Why can't I curl one docker container from another via the host

I really don’t understand what’s going on here. I just simply want to perform a http request from inside one docker container, to another docker container, via the host, using the host’s public ip, on a published port.

Here is my setup. I have my dev machine. And I have a docker host machine with two containers. CONT_A listens and publishes a web service on port 3000.

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  • DEV-MACHINE
    
    HOST (Public IP = 111.222.333.444)
      CONT_A (Publish 3000)
      CONT_B
    

    enter image description here

    On my dev machine (a completely different machine)

    I can curl without any problems

    curl http://111.222.333.444:3000 --> OK
    

    When I SSH into the HOST

    I can curl without any problesm

    curl http://111.222.333.444:3000 --> OK
    

    When I execute inside CONT_B

    Not possible, just timeout. Ping is fine though…

    docker exec -it CONT_B bash
    $ curl http://111.222.333.444:3000 --> TIMEOUT
    $ ping 111.222.333.444 --> OK
    

    Why?

    Ubuntu 16.04, Docker 1.12.3 (default network setup)

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  • One Solution collect form web for “Why can't I curl one docker container from another via the host”

    I know this isn’t strictly answer to the question but there’s a more Docker-ish way of solving your problem. I would forget about publishing the port for inter-container communication altogether. Instead create an overlay network using docker swarm. You can find the full guide here but in essence you do the following:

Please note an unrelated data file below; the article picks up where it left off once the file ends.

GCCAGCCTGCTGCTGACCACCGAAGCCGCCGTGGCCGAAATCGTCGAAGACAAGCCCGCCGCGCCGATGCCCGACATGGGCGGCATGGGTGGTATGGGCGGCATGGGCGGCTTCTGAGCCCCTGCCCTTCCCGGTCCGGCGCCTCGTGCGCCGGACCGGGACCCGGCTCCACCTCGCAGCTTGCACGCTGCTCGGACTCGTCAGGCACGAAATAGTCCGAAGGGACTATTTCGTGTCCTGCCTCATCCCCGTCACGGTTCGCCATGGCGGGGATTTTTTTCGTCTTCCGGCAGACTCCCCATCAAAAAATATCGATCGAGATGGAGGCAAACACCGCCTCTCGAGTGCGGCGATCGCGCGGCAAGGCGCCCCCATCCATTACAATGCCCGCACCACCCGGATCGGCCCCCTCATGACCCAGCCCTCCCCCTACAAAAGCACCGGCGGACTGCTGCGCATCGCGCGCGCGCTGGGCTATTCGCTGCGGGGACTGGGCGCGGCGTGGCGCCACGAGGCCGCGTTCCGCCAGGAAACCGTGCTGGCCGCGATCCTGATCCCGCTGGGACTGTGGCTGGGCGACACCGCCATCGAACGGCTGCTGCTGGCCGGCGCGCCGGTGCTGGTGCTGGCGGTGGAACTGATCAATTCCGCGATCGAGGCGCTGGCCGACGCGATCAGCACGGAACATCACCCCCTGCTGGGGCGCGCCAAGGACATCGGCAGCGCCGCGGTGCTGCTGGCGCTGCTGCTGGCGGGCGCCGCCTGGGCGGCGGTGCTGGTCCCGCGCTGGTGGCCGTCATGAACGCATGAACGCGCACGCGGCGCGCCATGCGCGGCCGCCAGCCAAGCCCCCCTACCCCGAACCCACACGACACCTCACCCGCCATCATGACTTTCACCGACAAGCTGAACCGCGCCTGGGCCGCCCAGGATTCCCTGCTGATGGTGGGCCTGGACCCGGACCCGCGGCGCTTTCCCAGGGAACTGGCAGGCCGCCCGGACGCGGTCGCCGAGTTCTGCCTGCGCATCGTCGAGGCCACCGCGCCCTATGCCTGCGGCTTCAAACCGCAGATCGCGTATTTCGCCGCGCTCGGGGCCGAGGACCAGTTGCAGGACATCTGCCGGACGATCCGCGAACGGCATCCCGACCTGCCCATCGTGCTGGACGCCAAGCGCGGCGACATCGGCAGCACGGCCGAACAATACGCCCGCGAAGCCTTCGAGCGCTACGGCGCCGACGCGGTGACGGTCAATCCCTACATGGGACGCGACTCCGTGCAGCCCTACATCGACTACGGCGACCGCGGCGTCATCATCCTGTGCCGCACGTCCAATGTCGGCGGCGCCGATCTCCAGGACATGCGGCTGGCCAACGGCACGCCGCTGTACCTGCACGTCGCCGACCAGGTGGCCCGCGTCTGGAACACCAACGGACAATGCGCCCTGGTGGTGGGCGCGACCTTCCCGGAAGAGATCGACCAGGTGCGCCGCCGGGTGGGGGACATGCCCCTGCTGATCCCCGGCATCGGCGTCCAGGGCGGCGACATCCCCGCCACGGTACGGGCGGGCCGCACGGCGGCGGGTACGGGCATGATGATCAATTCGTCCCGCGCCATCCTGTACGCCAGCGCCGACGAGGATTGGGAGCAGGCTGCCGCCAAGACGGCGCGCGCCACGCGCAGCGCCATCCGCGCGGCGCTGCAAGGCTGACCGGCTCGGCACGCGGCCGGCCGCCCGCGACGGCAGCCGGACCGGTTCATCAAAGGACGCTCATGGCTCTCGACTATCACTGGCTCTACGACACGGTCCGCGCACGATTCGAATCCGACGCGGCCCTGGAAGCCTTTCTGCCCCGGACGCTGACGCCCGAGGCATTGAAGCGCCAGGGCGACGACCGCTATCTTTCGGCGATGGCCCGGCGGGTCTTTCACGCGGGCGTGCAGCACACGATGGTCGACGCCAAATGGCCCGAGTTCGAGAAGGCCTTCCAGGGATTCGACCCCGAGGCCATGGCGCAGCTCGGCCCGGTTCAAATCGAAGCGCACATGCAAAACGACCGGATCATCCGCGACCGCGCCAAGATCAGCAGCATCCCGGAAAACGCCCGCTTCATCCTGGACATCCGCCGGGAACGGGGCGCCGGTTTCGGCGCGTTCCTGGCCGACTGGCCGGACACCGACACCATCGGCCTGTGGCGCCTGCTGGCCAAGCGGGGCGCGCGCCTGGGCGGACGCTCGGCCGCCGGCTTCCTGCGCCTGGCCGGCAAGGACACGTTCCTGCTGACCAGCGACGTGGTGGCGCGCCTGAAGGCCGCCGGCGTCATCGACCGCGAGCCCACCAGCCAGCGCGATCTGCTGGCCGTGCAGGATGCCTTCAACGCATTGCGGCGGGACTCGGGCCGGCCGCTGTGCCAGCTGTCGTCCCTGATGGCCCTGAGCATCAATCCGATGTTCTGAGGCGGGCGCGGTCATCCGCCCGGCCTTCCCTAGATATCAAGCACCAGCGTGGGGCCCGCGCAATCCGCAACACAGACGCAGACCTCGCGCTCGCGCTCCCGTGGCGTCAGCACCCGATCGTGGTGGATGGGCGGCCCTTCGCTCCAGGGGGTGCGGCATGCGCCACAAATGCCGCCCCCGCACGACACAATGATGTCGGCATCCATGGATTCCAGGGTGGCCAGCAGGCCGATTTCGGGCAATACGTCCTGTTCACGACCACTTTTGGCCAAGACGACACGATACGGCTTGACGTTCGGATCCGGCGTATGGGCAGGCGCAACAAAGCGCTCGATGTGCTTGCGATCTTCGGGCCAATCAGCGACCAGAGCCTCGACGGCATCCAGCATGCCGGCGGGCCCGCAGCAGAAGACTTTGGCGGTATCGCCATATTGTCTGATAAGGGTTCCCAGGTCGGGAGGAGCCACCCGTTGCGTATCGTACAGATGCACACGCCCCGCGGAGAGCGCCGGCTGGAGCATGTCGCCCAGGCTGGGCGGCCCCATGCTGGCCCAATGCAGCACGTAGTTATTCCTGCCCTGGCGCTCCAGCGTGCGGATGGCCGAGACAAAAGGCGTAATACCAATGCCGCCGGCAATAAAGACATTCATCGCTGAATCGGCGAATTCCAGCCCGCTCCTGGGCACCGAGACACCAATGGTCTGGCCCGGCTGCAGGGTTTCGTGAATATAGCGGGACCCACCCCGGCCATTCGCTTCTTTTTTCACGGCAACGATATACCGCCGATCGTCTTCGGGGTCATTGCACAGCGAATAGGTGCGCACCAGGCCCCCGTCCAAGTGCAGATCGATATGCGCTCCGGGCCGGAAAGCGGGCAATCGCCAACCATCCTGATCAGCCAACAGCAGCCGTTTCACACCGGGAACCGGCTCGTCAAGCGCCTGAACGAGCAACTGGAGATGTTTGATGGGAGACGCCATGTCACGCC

//create network    
    docker network create --driver overlay --subnet=10.0.9.0/24 my-net
    //Start Container A
    docker run -d --name=A --network=my-net producer:latest
    //Start Container B
    docker run -d --name=B --network=my-net consumer:latest
    
    //Magic has occured
    docker exec -it B /bin/bash
    > curl A:3000 //MIND BLOWN!
    

    Then inside container be you can just curl hostname A and it will resolve for you (even when you start doing scaling etc.)

    If you’re not keen on using Docker swarm you can still use Docker legacy links as well:

    docker run -d --name B --link A:A consumer:latest
    

    which would link any exposed (not published) ports in your A container.

    And finally, if you start moving to production…forget about links & overlay networks altogether…use Kubernetes 🙂 Bit more difficult initial setup but they introduce a bunch of concepts & tools to make linking & scaling clusters of containers a lot easier! But that’s just my personal opinion.

    Docker will be the best open platform for developers and sysadmins to build, ship, and run distributed applications.